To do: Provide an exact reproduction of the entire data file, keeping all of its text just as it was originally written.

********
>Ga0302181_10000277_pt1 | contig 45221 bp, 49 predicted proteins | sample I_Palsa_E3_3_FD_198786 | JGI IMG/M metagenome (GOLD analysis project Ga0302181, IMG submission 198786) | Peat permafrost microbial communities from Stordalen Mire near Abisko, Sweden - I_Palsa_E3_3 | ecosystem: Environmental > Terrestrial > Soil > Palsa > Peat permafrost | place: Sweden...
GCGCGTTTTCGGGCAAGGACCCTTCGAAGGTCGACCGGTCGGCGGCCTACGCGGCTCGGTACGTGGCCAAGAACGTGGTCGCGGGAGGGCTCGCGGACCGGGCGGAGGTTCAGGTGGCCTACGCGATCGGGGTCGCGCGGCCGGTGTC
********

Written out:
>Ga0302181_10000277_pt1 | contig 45221 bp, 49 predicted proteins | sample I_Palsa_E3_3_FD_198786 | JGI IMG/M metagenome (GOLD analysis project Ga0302181, IMG submission 198786) | Peat permafrost microbial communities from Stordalen Mire near Abisko, Sweden - I_Palsa_E3_3 | ecosystem: Environmental > Terrestrial > Soil > Palsa > Peat permafrost | place: Sweden...
GCGCGTTTTCGGGCAAGGACCCTTCGAAGGTCGACCGGTCGGCGGCCTACGCGGCTCGGTACGTGGCCAAGAACGTGGTCGCGGGAGGGCTCGCGGACCGGGCGGAGGTTCAGGTGGCCTACGCGATCGGGGTCGCGCGGCCGGTGTC